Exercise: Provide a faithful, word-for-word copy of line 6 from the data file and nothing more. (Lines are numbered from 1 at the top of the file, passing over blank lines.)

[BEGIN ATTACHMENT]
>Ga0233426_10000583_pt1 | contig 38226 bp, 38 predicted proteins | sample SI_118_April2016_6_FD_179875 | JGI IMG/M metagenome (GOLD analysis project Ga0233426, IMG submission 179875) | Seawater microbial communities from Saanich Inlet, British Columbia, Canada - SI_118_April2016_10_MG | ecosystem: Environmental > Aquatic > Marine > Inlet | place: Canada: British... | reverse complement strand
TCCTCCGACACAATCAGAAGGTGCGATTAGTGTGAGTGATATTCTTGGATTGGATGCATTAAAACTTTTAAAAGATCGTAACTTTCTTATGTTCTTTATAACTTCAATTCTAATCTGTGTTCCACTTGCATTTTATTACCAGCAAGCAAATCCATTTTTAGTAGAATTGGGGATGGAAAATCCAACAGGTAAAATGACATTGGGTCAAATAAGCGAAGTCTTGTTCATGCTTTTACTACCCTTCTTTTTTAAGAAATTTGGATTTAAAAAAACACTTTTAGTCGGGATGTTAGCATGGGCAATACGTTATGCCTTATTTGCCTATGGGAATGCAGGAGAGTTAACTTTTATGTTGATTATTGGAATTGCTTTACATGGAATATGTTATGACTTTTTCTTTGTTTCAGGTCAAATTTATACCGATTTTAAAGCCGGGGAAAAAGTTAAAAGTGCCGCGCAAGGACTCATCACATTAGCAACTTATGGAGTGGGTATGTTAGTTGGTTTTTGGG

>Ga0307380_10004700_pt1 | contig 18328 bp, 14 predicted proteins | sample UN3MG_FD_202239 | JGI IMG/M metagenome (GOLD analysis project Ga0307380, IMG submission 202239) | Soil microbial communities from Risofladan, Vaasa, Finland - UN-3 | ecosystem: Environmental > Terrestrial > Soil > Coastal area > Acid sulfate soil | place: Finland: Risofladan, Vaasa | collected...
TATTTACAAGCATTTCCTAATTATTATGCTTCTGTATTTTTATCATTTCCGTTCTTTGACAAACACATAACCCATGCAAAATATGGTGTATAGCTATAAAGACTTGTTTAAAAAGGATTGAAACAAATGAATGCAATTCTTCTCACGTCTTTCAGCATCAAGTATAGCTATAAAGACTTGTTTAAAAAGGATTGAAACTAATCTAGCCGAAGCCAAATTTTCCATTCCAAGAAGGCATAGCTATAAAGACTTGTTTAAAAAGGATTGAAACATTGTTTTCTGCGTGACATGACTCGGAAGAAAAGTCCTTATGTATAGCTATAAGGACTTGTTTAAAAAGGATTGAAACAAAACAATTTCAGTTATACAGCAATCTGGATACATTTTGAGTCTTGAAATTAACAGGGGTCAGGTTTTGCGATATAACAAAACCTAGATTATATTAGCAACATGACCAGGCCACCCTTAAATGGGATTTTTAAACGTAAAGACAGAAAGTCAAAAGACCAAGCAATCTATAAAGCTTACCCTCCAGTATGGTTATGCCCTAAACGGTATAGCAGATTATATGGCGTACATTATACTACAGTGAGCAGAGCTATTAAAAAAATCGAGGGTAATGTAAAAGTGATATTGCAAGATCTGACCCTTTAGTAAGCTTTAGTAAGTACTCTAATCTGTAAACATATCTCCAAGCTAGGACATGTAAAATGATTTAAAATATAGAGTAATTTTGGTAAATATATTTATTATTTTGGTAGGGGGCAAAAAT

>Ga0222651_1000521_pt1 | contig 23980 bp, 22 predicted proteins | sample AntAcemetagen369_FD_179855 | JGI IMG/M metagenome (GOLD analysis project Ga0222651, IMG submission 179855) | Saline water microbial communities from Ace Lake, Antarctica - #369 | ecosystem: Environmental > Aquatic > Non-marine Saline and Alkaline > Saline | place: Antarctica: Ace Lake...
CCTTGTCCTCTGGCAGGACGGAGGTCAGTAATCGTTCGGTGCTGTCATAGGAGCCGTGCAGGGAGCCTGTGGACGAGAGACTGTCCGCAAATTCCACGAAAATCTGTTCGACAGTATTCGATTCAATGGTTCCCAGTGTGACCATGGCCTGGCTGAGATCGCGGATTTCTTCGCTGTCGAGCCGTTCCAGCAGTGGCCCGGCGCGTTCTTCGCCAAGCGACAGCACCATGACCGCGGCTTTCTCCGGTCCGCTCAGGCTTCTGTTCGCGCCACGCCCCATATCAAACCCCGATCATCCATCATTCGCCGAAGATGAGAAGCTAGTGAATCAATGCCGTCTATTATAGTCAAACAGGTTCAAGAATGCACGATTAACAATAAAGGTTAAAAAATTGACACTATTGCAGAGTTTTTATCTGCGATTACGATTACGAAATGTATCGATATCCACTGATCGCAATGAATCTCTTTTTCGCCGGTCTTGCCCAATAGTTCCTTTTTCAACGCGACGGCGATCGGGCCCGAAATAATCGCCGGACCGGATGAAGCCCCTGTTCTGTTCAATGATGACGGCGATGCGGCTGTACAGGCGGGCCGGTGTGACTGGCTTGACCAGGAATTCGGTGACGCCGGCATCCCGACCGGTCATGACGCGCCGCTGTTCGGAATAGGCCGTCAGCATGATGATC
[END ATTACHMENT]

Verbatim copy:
CCTTGTCCTCTGGCAGGACGGAGGTCAGTAATCGTTCGGTGCTGTCATAGGAGCCGTGCAGGGAGCCTGTGGACGAGAGACTGTCCGCAAATTCCACGAAAATCTGTTCGACAGTATTCGATTCAATGGTTCCCAGTGTGACCATGGCCTGGCTGAGATCGCGGATTTCTTCGCTGTCGAGCCGTTCCAGCAGTGGCCCGGCGCGTTCTTCGCCAAGCGACAGCACCATGACCGCGGCTTTCTCCGGTCCGCTCAGGCTTCTGTTCGCGCCACGCCCCATATCAAACCCCGATCATCCATCATTCGCCGAAGATGAGAAGCTAGTGAATCAATGCCGTCTATTATAGTCAAACAGGTTCAAGAATGCACGATTAACAATAAAGGTTAAAAAATTGACACTATTGCAGAGTTTTTATCTGCGATTACGATTACGAAATGTATCGATATCCACTGATCGCAATGAATCTCTTTTTCGCCGGTCTTGCCCAATAGTTCCTTTTTCAACGCGACGGCGATCGGGCCCGAAATAATCGCCGGACCGGATGAAGCCCCTGTTCTGTTCAATGATGACGGCGATGCGGCTGTACAGGCGGGCCGGTGTGACTGGCTTGACCAGGAATTCGGTGACGCCGGCATCCCGACCGGTCATGACGCGCCGCTGTTCGGAATAGGCCGTCAGCATGATGATC